Saint Olaf (Dictionary of World Biography: Middle Ages)
Article abstract: By consolidating and unifying Norway under a strong Christian monarchy, Olaf established his country’s first national government and permanently influenced the political and religious development of his land.
Olaf Haraldsson was the great-great-grandson of King Harald I Fairhair, the legendary warrior chief and first king in southeastern Norway. Olaf’s father, Harald Grenske, was a regional king in southeastern Norway and died while Olaf was still an infant. His mother, Áasta, daughter of a prominent man in the Uplands, was remarried to Sigurð Syr, a regional king in Ringerike. An anecdote concerning Olaf’s childhood, related by Snorri Sturluson in Heimskringla (c. 1220; History of the Kings of Norway, 1964), reveals something of the boy’s disposition and of his attitude toward his stepfather, Sigurð, an unpretentious, mild-mannered farmer. One day King Sigurð asked Olaf to go to the stable and saddle a horse for him. Olaf returned leading a large goat saddled with the king’s harness. Olaf not only thought the menial task unworthy of a chieftain and warrior but also repudiated the unmartial life of his stepfather by suggesting that this animal was as suitable for a farmer-king as horses are for other riders. From an early age, Olaf showed an unswerving desire to become a warrior and demonstrated contempt for any lesser life. He was hot-tempered, imperious, and...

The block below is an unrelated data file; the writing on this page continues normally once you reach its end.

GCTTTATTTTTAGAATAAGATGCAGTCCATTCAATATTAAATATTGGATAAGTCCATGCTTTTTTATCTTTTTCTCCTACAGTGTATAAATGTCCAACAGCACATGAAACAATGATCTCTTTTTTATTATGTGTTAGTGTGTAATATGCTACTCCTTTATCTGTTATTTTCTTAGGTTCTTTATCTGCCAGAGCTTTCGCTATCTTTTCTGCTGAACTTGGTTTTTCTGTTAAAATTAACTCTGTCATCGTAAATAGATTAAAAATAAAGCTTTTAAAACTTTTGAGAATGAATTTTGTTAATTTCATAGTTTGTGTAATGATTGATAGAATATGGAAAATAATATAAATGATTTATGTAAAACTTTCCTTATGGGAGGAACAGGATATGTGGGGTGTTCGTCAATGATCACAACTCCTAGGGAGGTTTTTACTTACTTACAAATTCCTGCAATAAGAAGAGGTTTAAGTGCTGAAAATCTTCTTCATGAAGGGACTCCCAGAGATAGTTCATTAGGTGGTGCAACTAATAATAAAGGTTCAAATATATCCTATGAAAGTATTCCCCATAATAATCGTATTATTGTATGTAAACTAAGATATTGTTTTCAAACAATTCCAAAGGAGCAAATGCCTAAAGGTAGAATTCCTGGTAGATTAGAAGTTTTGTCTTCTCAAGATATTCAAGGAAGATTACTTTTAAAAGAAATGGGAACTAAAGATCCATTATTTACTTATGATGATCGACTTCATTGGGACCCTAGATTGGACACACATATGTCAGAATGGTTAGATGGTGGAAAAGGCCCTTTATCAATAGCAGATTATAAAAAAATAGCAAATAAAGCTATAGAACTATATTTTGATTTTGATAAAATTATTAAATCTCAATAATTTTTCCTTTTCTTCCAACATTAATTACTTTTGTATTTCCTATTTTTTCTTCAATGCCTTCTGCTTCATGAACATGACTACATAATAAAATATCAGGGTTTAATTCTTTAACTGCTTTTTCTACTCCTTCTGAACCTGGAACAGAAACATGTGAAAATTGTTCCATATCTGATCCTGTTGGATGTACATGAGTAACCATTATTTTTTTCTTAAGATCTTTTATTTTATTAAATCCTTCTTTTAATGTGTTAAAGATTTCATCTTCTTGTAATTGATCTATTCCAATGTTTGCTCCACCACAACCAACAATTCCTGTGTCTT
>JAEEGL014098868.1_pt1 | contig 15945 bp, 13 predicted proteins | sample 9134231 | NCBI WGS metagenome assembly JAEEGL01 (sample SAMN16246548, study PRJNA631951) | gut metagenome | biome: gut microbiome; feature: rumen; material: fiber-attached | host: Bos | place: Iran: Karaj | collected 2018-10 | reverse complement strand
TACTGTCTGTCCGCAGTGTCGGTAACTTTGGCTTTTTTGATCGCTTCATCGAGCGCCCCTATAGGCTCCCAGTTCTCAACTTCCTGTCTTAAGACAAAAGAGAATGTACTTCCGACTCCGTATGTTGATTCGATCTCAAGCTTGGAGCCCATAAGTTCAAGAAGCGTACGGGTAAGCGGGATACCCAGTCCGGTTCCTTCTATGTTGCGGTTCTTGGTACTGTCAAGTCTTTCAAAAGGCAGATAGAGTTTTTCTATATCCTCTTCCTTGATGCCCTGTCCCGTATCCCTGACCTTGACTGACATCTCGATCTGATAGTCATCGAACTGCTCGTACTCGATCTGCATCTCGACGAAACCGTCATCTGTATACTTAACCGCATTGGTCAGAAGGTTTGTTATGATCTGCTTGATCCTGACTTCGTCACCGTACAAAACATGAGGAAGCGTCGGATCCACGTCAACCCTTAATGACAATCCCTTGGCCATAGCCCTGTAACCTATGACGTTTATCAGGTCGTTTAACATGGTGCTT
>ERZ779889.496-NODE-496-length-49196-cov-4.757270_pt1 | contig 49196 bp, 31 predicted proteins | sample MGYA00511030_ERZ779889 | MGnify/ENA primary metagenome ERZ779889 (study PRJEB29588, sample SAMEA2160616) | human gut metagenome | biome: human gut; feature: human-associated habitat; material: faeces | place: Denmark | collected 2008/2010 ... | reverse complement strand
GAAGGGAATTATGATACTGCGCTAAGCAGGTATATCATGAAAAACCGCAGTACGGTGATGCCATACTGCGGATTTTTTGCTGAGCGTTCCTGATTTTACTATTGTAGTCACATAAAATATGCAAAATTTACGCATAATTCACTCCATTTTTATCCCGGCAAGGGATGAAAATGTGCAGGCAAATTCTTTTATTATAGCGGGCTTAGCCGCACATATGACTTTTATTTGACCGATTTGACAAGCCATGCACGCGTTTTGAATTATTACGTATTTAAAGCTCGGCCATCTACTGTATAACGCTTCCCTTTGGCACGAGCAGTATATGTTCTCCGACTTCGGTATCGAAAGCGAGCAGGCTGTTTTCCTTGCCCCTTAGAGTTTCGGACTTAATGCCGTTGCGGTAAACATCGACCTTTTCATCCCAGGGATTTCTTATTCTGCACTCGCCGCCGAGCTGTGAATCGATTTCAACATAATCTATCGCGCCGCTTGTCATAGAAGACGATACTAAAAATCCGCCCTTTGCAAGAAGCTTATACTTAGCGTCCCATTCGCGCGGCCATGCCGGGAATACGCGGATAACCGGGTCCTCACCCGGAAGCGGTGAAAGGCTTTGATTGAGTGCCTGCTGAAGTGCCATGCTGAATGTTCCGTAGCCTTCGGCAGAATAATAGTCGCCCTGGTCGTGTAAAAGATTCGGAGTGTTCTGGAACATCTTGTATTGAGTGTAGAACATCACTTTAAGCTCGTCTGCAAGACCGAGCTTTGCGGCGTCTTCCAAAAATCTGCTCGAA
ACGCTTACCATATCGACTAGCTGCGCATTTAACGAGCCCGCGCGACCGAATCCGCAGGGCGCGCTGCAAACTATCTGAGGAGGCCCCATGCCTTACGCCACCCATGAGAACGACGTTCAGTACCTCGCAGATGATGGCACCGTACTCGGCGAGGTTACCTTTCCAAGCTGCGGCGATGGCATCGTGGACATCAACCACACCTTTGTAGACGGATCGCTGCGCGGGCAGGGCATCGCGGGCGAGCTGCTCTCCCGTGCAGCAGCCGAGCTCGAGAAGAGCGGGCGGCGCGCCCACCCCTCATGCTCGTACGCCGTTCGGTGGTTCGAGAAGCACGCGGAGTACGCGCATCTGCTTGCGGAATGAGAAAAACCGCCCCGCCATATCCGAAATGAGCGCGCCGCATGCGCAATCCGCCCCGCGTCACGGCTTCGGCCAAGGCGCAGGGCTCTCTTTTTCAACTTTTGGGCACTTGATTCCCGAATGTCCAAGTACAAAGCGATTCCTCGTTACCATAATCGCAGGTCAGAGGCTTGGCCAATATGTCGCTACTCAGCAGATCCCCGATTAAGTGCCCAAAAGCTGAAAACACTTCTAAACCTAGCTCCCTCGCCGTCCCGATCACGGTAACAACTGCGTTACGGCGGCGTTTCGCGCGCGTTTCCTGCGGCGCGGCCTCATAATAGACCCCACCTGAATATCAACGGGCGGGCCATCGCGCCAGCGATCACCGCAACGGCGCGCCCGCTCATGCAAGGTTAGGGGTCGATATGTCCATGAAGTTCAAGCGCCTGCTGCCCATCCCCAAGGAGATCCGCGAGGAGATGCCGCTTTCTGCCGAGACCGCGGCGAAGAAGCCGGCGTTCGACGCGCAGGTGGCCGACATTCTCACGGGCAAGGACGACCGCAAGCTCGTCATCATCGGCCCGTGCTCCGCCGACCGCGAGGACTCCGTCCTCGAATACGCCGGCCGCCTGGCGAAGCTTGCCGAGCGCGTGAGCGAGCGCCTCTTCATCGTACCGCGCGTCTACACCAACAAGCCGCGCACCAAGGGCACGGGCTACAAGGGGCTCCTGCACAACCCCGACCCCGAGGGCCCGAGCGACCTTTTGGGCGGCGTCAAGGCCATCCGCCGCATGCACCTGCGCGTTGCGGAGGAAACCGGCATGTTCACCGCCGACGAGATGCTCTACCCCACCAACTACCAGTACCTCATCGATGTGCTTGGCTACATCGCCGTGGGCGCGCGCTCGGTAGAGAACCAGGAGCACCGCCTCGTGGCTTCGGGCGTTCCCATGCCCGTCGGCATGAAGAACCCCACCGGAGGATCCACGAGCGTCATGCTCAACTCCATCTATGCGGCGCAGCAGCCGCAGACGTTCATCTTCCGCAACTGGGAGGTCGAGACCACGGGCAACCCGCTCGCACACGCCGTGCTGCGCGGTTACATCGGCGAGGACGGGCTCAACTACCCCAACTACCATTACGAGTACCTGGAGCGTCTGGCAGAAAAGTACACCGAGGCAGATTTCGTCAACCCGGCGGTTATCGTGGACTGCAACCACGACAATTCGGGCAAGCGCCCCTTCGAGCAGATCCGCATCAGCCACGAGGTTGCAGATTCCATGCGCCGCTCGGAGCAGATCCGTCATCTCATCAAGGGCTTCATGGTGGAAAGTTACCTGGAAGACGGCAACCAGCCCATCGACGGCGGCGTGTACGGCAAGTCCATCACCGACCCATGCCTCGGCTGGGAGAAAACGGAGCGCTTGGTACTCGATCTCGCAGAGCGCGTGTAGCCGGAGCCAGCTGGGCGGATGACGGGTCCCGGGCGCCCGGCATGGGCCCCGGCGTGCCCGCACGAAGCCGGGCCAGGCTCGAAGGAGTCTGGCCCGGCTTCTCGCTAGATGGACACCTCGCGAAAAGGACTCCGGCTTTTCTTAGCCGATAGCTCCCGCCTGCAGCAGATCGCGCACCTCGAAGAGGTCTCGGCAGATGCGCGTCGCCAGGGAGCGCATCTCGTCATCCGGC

(The entire section is 2707 words.)
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